Movement for Changes

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Movement for Changes

Pokret za promjene
Покрет за промјене
AbbreviationPzP
LeaderNebojša Medojević
Founded2002 (as an NGO)
2006 (as a party)
HeadquartersPodgorica
IdeologyPopulism
Soft Euroscepticism
Liberal conservatism[1]
Political positionCentre-right to right-wing
National affiliationDemocratic Front
European affiliationAlliance of Conservatives and Reformists in Europe
International affiliationInternational Democrat Union
The Movement
ColoursBlue, yellow and light blue
Parliament
5 / 81
Municipal Parliaments
21 / 786
Website
http://www.promjene.org

Movement for Changes (Montenegrin: Покрет за промјене, Pokret za promjene, or PzP) is a liberal-conservative,[2] populist political party in Montenegro that has as a proclaimed goal the integration of their country into the European Union and political and economic reforms to bring it into line with European norms. It was founded by a group of economists and academics in September 2002 and was modeled after the Group 17 Plus in Serbia.[2] It is led by Nebojša Medojević It operated as a non-governmental organization under the name Group for Changes (Grupa za promjene) until July 17, 2006, when it reconstituted itself as a political party.[3]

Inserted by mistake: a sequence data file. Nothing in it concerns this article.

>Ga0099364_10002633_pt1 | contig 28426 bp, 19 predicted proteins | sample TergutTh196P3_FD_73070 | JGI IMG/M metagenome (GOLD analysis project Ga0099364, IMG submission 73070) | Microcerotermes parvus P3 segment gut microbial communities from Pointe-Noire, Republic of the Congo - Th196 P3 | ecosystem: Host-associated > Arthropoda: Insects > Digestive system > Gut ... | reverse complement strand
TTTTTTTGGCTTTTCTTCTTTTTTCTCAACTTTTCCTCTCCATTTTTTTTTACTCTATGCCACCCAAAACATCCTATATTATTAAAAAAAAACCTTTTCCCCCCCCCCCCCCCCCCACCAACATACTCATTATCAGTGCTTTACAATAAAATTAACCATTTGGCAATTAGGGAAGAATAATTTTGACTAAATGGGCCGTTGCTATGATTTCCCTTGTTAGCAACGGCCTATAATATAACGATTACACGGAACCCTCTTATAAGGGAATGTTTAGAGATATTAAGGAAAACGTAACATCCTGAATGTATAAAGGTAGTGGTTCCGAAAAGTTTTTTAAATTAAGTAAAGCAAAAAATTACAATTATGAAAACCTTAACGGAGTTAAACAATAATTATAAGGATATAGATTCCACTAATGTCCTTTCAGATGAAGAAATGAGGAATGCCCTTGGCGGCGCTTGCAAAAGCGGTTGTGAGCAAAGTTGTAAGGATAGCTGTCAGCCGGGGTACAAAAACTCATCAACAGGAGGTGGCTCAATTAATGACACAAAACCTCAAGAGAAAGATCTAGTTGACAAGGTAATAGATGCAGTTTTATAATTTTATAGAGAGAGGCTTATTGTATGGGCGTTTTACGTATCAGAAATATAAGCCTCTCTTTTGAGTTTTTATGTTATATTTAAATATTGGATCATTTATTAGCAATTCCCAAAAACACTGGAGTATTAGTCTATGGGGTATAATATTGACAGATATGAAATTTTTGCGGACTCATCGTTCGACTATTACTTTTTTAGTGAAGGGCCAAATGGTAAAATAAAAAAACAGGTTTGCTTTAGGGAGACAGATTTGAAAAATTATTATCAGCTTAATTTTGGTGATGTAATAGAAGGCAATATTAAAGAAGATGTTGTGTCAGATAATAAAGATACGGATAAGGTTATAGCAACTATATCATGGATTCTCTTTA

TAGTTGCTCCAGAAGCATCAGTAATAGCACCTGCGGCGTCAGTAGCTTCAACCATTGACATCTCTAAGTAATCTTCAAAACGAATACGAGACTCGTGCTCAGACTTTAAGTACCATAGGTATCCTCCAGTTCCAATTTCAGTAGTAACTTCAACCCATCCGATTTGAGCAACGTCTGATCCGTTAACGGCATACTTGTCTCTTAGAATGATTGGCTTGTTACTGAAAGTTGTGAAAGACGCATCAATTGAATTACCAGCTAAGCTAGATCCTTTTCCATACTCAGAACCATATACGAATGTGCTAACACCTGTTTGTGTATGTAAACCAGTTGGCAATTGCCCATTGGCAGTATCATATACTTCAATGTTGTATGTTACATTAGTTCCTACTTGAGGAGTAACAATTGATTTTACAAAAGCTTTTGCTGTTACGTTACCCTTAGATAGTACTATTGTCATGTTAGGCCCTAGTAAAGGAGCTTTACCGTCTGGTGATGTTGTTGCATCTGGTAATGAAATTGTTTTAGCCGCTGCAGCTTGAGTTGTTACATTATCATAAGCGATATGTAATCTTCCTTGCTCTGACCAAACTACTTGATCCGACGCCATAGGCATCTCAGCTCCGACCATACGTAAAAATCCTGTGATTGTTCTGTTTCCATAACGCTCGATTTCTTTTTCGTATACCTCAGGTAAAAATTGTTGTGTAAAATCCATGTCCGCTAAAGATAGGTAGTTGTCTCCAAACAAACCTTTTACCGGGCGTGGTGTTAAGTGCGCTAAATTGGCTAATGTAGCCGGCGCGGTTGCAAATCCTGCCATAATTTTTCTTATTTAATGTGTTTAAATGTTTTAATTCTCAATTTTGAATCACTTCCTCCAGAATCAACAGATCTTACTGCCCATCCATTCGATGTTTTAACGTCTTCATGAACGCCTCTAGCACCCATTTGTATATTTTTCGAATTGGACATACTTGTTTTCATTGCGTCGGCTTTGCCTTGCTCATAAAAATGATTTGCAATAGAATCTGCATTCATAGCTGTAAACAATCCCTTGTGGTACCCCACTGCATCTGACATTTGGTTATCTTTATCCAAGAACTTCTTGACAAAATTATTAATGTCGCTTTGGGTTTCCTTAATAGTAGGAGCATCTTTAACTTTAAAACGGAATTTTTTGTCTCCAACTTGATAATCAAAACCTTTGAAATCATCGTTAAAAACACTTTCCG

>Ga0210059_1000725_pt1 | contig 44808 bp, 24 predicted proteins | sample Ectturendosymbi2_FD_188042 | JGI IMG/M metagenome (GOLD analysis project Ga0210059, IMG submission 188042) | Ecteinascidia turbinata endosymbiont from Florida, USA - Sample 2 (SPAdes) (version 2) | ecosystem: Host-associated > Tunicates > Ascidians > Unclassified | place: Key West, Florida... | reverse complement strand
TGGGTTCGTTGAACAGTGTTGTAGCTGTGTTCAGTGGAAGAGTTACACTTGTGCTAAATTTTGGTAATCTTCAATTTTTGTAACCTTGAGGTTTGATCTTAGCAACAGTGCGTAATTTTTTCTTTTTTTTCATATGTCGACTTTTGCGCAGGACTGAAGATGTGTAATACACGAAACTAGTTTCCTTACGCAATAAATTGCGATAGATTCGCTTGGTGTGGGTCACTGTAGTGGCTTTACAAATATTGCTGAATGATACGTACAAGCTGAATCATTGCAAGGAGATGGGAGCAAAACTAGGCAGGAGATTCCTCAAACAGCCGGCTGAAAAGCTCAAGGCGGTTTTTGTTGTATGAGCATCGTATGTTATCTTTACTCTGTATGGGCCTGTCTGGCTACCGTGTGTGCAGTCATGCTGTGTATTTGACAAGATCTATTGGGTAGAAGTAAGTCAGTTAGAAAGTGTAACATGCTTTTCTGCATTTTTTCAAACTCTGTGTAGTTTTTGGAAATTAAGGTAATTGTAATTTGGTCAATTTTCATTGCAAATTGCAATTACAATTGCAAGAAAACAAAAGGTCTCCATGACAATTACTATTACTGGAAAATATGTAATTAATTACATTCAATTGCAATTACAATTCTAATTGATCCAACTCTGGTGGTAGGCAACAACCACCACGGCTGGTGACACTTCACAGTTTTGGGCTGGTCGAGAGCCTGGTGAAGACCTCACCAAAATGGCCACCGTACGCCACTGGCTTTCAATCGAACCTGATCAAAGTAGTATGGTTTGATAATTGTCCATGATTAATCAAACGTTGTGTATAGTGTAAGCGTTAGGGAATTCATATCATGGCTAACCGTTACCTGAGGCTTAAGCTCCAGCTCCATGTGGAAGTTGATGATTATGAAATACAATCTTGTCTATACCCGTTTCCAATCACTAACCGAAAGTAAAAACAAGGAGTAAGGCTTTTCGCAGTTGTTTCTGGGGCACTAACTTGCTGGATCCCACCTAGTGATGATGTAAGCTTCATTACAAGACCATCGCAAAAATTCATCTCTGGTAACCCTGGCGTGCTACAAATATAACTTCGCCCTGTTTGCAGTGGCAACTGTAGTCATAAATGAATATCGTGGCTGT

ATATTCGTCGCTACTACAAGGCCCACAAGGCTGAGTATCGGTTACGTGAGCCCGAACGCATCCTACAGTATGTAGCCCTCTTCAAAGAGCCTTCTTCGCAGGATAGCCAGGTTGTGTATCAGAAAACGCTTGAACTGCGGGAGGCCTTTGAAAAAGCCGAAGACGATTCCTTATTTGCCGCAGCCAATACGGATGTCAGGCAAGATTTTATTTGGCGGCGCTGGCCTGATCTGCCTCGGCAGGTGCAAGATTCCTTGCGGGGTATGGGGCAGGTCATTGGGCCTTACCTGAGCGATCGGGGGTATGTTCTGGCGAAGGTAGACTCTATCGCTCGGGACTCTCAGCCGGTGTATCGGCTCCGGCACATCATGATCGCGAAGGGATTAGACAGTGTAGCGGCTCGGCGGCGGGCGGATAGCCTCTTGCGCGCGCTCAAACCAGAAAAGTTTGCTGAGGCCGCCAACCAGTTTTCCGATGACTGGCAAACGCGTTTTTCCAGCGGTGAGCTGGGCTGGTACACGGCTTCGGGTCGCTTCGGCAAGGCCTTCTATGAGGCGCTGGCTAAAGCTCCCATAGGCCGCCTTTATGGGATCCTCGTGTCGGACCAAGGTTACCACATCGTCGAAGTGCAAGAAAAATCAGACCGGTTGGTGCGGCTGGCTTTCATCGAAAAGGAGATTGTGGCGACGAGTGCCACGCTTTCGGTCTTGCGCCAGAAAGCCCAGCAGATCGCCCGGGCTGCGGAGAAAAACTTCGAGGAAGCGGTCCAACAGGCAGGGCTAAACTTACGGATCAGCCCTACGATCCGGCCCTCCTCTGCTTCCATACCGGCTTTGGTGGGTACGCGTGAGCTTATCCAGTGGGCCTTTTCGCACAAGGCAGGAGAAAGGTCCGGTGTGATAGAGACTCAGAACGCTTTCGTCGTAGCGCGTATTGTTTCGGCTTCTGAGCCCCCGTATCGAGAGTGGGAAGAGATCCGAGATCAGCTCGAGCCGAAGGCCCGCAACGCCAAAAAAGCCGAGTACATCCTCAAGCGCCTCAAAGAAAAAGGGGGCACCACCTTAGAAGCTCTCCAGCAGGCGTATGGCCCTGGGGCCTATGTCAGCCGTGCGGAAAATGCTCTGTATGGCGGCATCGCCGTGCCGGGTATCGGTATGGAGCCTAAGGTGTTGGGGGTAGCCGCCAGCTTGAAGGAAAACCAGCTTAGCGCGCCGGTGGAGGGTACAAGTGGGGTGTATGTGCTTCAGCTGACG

Ideology[edit]

The ideological profile of the Movement for Changes is a mix of fiscal conservatism and liberalism in economic policy, atlanticism and Souverainism in foreign policy, and moderate conservatism on social issues. While PzP has been a vocal advocate for Montenegro's NATO membership, it takes a cautiously supportive attitude towards the country's EU integrations, opposing the European Union's further federalisation and frequently criticising the Brussels bureaucracy. In recent years, the Movement for Changes has increasingly employed a populist discourse, frequently depicting the Montenegrin society as fundamentally divided between ordinary citizens and a corrupt partocracy. The party, like its NGO predecessor, advocates as part a reform agenda change in the "undemocratic regime of the Democratic Party of Socialists" the party that has ruled Montenegro as the dominant partner in every coalition government since the end of communism, and the "dethroning" of multiple-term Prime-Minister and President Milo Đukanović.

In recent years, PzP have been significantly changed its public appearance, with frequent right-wing populist, eurosceptic, anti-immigration, islamophobic and homophobic public statements of their high-ranked members. The party leader Medojević publicly endorsed Donald Trump's candidacy in the 2016 election, as well as political actions of Italian far-right politician Matteo Salvini during the migrant crisis.

History[edit]